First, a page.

Spelled out, it sounds naive. And it is, which is why it’s rarely spelled out. But this model is implicit in a great deal of our political talk. Many others would take issue with some element of it, yet it still provides the assumed starting point. And it makes effective action quite difficult, because the picture it paints is actually a formalization of a series of legitimations about separation of powers and democracy rather than a realistic or useful model of how politics works.
OF course, many people realize all this. Bill McKibben notes the standard approach to these sorts of disasters is using the example of gun violence to introduce his point about climate change.
Crises come with a predictable dynamic in this country: 1) Gunman opens fire in crowded school/theater/shopping mall 2) anguished op-ed columnists say we should talk about gun control 3) we don’t. Now, in fact, we often collapse two and three—the anguished columnists just write about how we should talk about gun control, but of course we won’t.
Rejecting the dynamic for McKibben includes worrying less about the media, formal decision makers and ‘public opinion’ and more about aggressively challenging those with the real power.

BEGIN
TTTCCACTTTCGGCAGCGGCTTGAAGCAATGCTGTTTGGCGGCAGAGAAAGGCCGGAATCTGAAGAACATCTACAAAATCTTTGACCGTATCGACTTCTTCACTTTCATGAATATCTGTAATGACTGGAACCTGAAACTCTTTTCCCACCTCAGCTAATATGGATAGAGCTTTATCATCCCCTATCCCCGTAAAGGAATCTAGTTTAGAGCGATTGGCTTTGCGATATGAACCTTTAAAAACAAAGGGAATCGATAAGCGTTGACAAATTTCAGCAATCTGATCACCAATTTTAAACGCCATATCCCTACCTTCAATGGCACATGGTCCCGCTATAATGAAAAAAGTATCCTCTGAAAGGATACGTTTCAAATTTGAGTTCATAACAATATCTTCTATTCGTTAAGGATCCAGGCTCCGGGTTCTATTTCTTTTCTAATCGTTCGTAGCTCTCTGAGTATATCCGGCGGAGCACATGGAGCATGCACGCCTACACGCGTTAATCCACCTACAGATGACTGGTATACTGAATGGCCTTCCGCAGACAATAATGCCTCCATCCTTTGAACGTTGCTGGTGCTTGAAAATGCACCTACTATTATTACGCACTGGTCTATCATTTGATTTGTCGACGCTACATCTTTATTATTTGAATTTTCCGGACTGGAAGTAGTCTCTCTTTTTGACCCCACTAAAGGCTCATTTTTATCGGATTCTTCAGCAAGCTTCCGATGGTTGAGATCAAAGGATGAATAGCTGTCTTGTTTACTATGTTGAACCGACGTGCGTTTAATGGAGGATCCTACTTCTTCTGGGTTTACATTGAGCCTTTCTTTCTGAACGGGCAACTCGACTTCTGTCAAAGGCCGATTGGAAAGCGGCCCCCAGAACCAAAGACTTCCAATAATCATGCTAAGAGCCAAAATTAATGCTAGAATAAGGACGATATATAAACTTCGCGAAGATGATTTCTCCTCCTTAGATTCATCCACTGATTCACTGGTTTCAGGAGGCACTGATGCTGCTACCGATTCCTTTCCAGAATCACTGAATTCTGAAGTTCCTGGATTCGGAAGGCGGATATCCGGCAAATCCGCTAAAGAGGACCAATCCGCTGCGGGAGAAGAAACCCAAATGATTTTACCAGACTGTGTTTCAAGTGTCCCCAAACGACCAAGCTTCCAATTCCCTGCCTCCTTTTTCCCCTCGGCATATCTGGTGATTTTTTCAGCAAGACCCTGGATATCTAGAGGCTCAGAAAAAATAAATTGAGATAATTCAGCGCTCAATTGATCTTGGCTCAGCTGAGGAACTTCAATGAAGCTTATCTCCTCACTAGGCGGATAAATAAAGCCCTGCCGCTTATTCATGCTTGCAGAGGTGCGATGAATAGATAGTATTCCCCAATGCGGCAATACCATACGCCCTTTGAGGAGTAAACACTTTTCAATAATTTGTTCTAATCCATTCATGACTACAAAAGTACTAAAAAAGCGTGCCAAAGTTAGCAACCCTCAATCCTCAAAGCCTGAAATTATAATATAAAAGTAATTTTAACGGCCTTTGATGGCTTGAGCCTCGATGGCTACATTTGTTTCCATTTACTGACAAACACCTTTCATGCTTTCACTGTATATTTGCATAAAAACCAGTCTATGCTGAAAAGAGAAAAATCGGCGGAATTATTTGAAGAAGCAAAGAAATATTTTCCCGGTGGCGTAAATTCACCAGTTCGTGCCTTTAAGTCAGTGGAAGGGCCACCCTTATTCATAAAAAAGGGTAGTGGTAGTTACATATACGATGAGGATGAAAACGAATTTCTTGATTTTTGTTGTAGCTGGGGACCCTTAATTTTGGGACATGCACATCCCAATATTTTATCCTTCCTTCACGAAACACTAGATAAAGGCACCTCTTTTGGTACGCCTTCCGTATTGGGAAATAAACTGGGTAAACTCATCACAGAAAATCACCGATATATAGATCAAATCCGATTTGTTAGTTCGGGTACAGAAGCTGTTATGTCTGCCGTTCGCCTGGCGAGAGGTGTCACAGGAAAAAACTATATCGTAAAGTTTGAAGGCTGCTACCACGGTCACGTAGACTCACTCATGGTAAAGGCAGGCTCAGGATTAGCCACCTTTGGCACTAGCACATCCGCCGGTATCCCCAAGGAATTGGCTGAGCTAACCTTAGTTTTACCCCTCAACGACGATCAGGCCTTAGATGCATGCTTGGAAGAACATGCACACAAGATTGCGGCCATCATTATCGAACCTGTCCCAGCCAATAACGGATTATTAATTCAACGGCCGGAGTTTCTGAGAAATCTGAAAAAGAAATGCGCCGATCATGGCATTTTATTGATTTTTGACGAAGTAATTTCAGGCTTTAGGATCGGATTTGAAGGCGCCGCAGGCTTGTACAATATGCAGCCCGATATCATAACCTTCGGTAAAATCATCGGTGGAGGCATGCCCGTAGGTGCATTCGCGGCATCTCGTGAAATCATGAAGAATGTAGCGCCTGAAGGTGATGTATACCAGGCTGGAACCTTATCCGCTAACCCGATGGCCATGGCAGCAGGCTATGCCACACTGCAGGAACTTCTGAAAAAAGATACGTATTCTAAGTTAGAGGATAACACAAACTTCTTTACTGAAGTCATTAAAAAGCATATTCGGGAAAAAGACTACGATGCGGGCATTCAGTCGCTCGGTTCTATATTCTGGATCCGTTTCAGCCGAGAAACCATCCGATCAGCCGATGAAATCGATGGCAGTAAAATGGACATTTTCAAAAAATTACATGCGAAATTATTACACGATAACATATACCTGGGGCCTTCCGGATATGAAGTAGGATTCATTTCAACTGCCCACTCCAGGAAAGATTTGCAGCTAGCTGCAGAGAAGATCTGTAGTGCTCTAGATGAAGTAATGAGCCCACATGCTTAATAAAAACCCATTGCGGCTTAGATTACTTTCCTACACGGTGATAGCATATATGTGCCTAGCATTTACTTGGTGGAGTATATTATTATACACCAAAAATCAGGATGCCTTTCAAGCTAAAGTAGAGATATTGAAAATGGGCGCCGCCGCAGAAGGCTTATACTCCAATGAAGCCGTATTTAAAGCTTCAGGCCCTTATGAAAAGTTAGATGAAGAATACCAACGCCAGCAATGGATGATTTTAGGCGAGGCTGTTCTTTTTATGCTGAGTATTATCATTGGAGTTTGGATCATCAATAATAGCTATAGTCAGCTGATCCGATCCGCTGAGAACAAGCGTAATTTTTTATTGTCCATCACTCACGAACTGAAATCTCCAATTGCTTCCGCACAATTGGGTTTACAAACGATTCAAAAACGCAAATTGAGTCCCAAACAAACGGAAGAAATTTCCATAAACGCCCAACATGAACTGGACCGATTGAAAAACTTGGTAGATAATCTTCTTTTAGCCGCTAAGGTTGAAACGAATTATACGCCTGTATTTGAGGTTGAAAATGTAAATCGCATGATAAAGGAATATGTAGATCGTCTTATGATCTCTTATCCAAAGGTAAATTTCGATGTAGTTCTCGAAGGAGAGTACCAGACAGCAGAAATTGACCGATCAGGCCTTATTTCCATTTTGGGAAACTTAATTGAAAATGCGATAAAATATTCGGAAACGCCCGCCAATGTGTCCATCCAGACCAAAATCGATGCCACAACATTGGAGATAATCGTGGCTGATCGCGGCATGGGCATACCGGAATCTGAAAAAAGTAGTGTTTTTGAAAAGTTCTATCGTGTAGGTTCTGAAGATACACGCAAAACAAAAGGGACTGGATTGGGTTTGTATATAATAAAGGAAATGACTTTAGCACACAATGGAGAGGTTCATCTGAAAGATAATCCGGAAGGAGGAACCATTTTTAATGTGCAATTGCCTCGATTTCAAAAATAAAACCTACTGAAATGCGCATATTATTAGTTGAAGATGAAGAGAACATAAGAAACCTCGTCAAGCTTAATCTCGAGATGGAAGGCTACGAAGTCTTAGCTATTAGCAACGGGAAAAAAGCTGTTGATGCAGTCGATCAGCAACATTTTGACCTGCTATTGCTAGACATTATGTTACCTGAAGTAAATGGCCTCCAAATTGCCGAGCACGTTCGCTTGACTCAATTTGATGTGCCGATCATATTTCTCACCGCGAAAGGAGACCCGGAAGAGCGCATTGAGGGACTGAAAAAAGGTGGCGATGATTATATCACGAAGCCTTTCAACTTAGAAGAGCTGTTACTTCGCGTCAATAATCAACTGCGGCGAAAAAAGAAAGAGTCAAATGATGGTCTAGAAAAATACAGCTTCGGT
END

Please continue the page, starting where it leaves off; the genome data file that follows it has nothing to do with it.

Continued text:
So maybe this time, instead of waiting for history to repeat itself fruitlessly, it’s time to go where the action is and tackle the fossil fuel industry. 350.org, the global climate campaign I helped found, is launching a 20-cities-in-20-nights roadshow the night after the election in Seattle. We’re doing it no matter who wins, because we want to target the real players: each night, around the country, we’ll be engaging students from the local campuses, planting organizers in an effort to spark a divestment movement like the one that helped bring down apartheid (during the Reagan administration, with a GOP Congress).
I make no predictions about whether this will be successful. But I do think that changing how these problems are approached is essential. And maybe in doing so, people would come to a more nuanced understanding of how politics works, one that is less rooted in the civics textbook understanding of politics and a purely partisan lens. and more in an understanding of the vast power corporations hold not only over formal decisions, but the formal agenda and even what sorts of solutions can be discussed or held to be out of bounds and unreasonable.
Just because we can’t afford not to do this doesn’t mean we will. It is still a choice.